AJIBM  Vol.11 No.1 , January 2021
Technology Risk Model Development and Application to Green Vehicle Purchases
Abstract: This study proposed a technology risk model for assessing environmentally-friendly vehicles. It analyzes risk factors to explore what may hinder vehicle purchases and subsequent market diffusion. A preliminary study has been conducted to test the model’s validity and future research is suggested to examine the factors for encouraging environmentally-friendly vehicle purchases such as hydrogen-based automobiles.

1. Introduction

R&D investment in green vehicle technologies has increased as interest grows in ways to minimize greenhouse gas (GHG) emissions, particularly through innovation in transportation, which has been shown to the major contributing sector to global GHG emissions. Studies have shown that electrically powered vehicles emit less GHG gases than conventional vehicles driven by gasoline. It is estimated that if the share of green vehicles in the entire automotive market increases, GHG emissions will be reduced significantly.

Green vehicles are typically seen as synonymous with electric vehicles (EVs). EVs require no petrol to run as they are powered by electric energy generated through batteries and an electric motor and, as a consequence, they emit no GHG gas. In fact, the electric vehicle was built in 1873, 12 years before the first gasoline vehicle appeared in 1885. Yet, for a variety of political, economic and technical reasons, EVs were not commercialized. A century later and, with the energy crisis and oil shocks in the 1970s, the world’s attention returned to the electric vehicle, which seemed to allay growing concerns over environmental pollution. However, it wasn’t until the 1990s that R&D into EVs began to really take off. General Motors released the EV1, the world’s first mass-production electric vehicle, in 1996 and many automotive manufacturers have since joined in with the development of green vehicles.

In terms of market development, the green vehicle market is still very much in its formation stage and the dissemination of electric vehicles has a long way to go. The relatively short history of green vehicles means consumers largely remain wary of them. To grow, the electric vehicle market has to answer the perceived concerns and risks present in the purchase decision. To expand the market, then, it is necessary to analyze what risks hinder the purchase of electric vehicles and how these risks affect the purchase of electric vehicles.

Technology Acceptance Model (TAM) is widely used to analyze consumer behavior in regards to the acceptance of products featuring new technology. TAM is particularly prevalent in the IT sector as electronic auto parts and software become an increasingly central part of the modern car. Of course, ICT plays a crucial role in electric vehicles and its importance is anticipated to increase further. TAM is thus seen with a limit to analyze consumer behavior from the standpoint of electric vehicle adoption, and this study has conducted empirical analysis of factors that affect consumers’ electric vehicle purchase through a Technology Risk Model (TRM), which has been upgraded and expanded with the application of perceived risk theory.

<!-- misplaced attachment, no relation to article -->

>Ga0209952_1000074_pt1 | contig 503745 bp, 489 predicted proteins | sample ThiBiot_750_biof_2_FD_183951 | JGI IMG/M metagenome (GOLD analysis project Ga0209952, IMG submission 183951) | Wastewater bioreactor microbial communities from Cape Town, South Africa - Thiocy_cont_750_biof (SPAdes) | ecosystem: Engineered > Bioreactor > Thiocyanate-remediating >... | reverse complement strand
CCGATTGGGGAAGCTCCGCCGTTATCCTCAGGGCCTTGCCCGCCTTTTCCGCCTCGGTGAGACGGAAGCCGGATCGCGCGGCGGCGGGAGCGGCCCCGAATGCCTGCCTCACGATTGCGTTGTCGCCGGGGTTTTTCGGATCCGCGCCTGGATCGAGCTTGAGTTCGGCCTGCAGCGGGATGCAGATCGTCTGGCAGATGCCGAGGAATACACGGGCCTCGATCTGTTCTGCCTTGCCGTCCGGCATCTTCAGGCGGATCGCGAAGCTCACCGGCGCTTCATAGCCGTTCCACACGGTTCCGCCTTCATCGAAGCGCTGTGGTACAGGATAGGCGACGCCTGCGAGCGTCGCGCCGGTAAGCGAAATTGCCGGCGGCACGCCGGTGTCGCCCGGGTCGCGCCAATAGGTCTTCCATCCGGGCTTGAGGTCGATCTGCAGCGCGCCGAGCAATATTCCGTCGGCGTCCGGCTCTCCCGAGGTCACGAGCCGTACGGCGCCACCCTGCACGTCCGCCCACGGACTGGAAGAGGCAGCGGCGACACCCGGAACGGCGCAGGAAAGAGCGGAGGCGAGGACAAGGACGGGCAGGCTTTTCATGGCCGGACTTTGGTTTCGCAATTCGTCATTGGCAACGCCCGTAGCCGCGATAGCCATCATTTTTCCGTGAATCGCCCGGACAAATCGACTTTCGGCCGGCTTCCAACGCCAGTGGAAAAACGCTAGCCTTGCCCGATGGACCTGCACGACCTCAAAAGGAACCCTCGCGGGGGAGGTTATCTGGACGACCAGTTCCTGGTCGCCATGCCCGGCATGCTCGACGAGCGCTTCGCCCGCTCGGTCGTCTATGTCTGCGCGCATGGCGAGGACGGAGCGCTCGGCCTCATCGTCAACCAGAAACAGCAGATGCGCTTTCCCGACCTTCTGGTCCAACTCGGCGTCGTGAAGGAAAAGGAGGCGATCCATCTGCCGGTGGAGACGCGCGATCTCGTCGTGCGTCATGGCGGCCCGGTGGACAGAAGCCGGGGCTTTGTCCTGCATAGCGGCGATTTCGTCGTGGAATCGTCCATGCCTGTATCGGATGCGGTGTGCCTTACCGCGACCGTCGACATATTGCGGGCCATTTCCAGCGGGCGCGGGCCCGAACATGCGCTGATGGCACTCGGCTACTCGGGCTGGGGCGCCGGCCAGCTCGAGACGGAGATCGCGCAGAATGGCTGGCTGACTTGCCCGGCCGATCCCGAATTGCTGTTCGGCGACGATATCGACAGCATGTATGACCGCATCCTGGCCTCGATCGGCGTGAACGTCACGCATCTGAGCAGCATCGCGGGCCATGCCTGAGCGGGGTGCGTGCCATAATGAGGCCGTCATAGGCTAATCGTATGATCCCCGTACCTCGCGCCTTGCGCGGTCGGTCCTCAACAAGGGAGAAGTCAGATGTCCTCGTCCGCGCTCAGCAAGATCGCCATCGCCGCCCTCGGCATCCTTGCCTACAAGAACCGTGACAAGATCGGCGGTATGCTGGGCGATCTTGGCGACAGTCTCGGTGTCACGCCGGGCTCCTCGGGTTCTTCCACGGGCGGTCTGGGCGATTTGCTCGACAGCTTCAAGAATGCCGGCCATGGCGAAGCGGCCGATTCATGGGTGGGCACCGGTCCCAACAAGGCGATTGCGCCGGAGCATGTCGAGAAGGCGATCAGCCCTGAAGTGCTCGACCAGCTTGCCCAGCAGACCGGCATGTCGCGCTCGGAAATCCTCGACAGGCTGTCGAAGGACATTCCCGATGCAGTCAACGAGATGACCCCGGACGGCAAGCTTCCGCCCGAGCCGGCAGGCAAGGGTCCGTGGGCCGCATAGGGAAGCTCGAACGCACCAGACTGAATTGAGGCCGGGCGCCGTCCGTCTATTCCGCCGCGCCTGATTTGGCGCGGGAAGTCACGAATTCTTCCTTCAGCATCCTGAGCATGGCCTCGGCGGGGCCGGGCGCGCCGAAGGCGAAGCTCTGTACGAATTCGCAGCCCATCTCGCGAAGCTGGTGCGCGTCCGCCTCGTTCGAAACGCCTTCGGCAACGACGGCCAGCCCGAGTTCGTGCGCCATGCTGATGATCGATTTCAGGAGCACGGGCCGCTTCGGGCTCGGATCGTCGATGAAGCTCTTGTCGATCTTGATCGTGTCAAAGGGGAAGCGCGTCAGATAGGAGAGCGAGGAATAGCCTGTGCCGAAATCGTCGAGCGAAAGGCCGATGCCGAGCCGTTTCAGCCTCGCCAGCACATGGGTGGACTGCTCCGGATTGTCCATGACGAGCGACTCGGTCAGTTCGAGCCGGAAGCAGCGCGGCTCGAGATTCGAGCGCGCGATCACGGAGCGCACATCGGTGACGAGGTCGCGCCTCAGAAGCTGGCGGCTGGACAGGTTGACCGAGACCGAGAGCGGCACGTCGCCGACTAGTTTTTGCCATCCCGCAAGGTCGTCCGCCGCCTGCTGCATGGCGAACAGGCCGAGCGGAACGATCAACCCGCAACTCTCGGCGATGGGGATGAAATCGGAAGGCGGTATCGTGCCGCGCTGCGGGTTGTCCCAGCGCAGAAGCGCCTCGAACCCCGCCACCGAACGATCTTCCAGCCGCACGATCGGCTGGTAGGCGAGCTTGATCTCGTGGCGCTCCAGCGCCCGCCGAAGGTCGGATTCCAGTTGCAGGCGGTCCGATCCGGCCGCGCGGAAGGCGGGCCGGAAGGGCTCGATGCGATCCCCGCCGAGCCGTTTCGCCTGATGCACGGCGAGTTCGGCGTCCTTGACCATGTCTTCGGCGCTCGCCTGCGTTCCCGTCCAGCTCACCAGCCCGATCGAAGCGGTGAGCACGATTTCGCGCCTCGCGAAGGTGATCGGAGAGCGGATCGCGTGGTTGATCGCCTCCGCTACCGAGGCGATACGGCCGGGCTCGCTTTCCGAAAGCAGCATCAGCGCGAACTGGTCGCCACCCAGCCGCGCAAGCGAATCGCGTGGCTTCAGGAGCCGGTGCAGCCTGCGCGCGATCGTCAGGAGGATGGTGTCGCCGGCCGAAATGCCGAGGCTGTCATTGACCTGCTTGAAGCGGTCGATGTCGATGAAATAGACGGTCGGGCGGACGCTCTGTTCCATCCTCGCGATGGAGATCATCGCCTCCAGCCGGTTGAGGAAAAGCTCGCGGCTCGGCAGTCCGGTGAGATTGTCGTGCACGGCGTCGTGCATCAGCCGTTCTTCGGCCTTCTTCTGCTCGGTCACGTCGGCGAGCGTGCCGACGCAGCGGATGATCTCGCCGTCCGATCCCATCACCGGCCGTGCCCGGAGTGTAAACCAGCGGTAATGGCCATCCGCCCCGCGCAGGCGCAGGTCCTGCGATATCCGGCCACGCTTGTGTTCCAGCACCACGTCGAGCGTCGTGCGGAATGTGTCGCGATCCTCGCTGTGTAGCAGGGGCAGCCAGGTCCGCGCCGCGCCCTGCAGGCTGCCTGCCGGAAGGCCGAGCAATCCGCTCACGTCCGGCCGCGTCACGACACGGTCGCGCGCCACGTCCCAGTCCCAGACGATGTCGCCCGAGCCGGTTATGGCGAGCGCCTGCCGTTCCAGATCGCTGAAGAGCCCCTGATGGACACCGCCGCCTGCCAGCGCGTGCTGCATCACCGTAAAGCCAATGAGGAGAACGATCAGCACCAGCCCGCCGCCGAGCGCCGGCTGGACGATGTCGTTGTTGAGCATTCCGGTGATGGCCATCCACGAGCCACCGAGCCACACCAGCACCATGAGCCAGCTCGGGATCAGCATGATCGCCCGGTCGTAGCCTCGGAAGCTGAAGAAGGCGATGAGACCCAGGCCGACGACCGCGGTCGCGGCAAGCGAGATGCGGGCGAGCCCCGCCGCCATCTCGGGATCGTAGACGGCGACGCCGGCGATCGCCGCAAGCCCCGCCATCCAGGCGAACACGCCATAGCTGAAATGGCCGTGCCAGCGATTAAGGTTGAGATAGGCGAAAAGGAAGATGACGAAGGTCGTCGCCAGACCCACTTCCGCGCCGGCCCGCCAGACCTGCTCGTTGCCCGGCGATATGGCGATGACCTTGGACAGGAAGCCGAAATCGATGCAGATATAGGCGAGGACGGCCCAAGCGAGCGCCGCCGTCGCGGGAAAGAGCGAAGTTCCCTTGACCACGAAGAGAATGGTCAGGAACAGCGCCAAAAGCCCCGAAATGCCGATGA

With the growing concern over environmental pollution and global warming, automotive manufacturers around the world have actively engaged in the R&D of green vehicles that are environmentally friendly and highly sustainable. The full-scale commercialization of green vehicles is currently ongoing and this trend is expected to reduce environmental pollutant emissions caused by transport and increase vehicle performance and fuel efficiency. Depleting oil resources and the rise in oil prices are also triggers for the development of green vehicles using alternative energy sources.

The major examples of green vehicles are: electric vehicles (EV), hybrid electric vehicles (HEV), plug-in hybrid electric vehicles (PHEV), and fuel-cell electrical vehicles (FCEV). A hybrid electric vehicle (HEV) combines an electric motor and an engine. HEVs were developed to remedy the traditional weaknesses of EVs. As HEVs are driven by an electric motor at low speeds and by an internal combustion engine at high speeds, they have a further effective range than EVs. This perhaps explains why HEVs are the most popular type of green vehicle when judged on sales and, in the U.S. at least, HEVs are seen as having entered the mainstream market.

A plug-in hybrid electric vehicle (PHEV) is a type of vehicle that combines the features of an EV and a HEV. PHEVs are driven solely by electric energy over short distances and by an engine over longer distances. PHEVs contain rechargeable batteries that can be restored to full charge by connecting a plug into an electric socket. One drawback to both HEVs and PHEVs is that they both generate pollution, impacting their environmental friendliness.

A fuel-cell electrical vehicle (FCEV) is a type of vehicle that powers an electric motor using hydrogen and oxygen from the air. FCEVs are highly environmentally-friendly because they emit only water vapor, meaning zero GHG emissions. Despite its high potential, FCEV technology is still in its early commercialization stage. An EV is a zero pollution vehicle driven only by batteries and an electric motor, without using an internal combustion engine, and does not use petrol nor emit GHGs. However, EVs are limited in their marketability by a high price, short driving range and long charging time.